Bridge of Spies
Bridge of Spies is a daring, studied and mannered true story that is at once remarkably genuine and deeply cinematic at the same time.
'Yours, Mine & Ours" has one thing to be thankful for: Frank and Helen realize immediately that they're still in love, all these years after they were the prom king and queen in high school. They see each other, they dance, they talk while dancing, they kiss while talking, and in the next scene, they're engaged to be married. That saves us the Idiot Plot device in which they're destined for each other, but are kept apart by a series of misunderstandings. In this version, they're brought together by a series of misunderstandings, mostly on the part of the filmmakers, who thought they could remake the 1968 Henry Fonda-Lucille Ball film without its sweetness and charm.
The story: He is a Coast Guard admiral with eight children. She is a fashion designer with 10 children. They were in love in high school and darn! -- they shoulda gotten married then, if for no other reason than that they probably wouldn't have 18 kids, although you never know, and some of hers are adopted. With a little willpower, they could be merely starring in a sequel to "Cheaper by the Dozen." Too late: "Cheaper by the Dozen 2" opens Dec. 21.
Frank likes everything shipshape. Helen is comfortable with a certain messiness. His kids line up for roll call and mess duty. Her kids are free spirits with a touch of hippie. Her family has a pig for a pet. I think his family has two dogs. That's how many I counted, about 45 minutes into the movie, although as nearly as I can recall, nobody ever claims them. Of course, I may have missed something. I wish I had missed more.
Dennis Quaid can be the most effortlessly charming of actors, but give him a break: It helps when he has effortlessly charming material. Here he has a formula to race through at breakneck speed, as if the director, Raja Gosnell, is checking off obligatory scenes and wants to get home in time for the lottery drawing. Rene Russo can play a convincing and attractive mother of 10, but that's not what this material needs. It needs a ditzy madcap, to contrast with the disciplined Coast Guard man. The earlier casting of Lucille Ball gives you an idea of what the role required, and Russo is simply too reasonable to provide it. If ever there was a role calling out Goldie! Goldie!, this is the one.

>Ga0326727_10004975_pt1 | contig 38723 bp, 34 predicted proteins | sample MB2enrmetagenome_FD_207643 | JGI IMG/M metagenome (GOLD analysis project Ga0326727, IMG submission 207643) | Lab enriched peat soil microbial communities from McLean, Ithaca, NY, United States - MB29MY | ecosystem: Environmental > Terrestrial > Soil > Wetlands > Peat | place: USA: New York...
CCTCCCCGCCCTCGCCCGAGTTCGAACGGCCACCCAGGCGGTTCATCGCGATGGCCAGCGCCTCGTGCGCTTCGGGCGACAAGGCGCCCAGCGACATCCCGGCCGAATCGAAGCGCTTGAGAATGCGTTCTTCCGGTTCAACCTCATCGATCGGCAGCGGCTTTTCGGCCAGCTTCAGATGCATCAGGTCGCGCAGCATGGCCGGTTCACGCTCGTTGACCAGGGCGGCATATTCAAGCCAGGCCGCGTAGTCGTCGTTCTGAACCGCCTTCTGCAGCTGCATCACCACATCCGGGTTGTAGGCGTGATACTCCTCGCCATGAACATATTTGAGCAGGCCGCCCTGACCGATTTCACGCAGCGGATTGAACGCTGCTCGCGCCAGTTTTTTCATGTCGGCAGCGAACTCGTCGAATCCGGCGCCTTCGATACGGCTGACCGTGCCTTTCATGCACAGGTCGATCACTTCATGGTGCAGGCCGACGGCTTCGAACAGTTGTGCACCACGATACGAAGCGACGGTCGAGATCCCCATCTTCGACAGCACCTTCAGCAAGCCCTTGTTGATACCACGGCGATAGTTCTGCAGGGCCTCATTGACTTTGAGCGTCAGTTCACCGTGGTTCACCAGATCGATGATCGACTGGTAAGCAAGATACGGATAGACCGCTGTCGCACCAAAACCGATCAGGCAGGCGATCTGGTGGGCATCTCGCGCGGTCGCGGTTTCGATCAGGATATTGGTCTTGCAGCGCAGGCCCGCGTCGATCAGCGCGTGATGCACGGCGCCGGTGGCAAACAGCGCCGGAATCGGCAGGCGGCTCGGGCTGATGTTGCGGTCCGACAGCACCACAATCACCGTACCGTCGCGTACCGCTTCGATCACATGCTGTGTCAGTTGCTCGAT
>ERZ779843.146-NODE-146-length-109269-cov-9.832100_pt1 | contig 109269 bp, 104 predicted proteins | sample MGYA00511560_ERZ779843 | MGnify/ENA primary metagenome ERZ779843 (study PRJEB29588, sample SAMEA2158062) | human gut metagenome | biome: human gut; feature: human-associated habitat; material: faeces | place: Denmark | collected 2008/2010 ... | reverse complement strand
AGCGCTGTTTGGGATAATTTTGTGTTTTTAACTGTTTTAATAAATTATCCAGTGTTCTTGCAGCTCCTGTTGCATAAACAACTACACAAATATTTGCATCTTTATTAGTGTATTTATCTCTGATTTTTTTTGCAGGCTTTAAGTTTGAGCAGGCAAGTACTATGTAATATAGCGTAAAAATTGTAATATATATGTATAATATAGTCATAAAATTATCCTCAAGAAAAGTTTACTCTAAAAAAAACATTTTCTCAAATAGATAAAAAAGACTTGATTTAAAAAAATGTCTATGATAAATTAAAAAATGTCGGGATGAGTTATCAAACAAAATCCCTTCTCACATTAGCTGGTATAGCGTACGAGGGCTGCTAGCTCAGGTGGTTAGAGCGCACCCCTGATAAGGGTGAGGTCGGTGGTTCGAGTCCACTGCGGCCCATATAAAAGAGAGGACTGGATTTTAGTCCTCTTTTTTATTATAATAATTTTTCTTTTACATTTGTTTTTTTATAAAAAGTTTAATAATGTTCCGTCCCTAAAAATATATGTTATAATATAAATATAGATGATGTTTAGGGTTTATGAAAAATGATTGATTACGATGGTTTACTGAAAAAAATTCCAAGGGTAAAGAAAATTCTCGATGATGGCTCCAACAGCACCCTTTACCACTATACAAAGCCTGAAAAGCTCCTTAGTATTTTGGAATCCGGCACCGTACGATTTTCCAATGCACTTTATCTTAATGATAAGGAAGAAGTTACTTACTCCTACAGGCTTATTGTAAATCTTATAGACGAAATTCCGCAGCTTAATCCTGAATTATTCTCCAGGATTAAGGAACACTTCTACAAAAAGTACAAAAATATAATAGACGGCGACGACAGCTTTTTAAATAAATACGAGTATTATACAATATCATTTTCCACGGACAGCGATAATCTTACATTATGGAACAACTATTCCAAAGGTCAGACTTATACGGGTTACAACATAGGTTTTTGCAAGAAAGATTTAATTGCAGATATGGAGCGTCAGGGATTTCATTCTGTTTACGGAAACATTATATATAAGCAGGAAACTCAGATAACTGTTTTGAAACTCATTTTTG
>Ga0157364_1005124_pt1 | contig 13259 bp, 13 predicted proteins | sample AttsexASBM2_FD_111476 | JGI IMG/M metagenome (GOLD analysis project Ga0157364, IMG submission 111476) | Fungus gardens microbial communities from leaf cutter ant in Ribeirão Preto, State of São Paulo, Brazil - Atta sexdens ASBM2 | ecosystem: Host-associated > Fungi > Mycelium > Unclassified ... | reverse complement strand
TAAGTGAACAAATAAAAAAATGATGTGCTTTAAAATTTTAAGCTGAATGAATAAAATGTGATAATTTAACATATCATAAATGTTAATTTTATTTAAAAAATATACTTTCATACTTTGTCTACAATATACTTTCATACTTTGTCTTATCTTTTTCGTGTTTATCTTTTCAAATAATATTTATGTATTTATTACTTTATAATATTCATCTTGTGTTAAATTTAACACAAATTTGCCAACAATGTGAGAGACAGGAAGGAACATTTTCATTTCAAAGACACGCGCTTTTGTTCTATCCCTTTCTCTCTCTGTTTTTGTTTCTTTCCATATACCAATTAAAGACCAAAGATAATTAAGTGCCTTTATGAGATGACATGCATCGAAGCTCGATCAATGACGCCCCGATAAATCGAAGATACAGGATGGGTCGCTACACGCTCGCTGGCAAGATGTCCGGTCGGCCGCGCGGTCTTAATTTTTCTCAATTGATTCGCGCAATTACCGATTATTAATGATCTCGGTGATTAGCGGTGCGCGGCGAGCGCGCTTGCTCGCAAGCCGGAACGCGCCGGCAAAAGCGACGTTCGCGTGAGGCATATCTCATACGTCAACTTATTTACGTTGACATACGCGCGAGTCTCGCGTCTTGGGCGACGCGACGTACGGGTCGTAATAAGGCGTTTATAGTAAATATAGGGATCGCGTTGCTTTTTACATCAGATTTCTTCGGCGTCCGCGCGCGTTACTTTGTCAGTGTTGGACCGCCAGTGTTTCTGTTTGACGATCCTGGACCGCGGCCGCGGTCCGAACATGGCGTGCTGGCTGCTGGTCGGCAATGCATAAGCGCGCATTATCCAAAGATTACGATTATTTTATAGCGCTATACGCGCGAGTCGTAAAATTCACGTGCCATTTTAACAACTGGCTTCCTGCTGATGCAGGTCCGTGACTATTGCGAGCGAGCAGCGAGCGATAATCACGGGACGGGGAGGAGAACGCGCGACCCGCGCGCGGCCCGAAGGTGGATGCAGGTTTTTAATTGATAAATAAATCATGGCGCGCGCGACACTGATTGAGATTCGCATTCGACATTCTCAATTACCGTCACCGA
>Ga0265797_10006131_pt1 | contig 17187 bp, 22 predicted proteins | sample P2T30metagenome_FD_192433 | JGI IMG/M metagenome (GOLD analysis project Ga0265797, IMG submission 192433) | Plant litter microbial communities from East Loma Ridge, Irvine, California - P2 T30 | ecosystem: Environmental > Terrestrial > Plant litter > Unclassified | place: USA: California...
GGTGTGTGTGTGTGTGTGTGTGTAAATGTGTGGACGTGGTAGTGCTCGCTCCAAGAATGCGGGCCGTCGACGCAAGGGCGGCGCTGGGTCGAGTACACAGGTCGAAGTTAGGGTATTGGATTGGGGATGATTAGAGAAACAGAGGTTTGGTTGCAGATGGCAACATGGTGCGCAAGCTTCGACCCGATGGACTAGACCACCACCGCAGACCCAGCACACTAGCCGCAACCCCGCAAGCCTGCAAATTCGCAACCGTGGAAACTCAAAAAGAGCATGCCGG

No matter; we never get a sense of a real relationship between Frank and Helen. Their marriage seems like an extended Meet Cute. Gosnell and his writers, Ron Burch and David Kidd, crack the whip while making the characters jump through the obligatory hoops of the plot. We know, because we have seen one or two movies before this one, that it is necessary (a) for the two tribes of kids to become instant enemies, (b) for food fights to erupt on a moment's notice, (c) for there to be a Preliminary Crisis which threatens the marriage, and a Preliminary Solution, followed by (d) a Real Crisis and a Real Solution, and a Happily Ever After, etc., with a farewell sight gag or two involving the pig. There is even a truce among the children, who oppose the marriage and have a plan: "We gotta stop fighting and get them to start."
There's not a moment in this story arc that is not predictable. Consider the outing on the sailboat. The moment Admiral Frank warns everybody that the boom can swing around and knock you overboard, I would have given 19-to-1 odds that the person knocked overboard would be ... but you already know.
Now about those opening logos before the movie starts. This one sets some kind of a record. In no particular order, I counted Columbia Pictures, Nickelodeon Movies, Paramount Pictures and Metro-Goldwyn-Mayer. Why did no studio in Hollywood want to back a single one of last year's best picture nominees, and every studio in town wanted to get involved with this one? To be sure, Fox, Disney and Warner Bros. got left out. Too slow off the mark?
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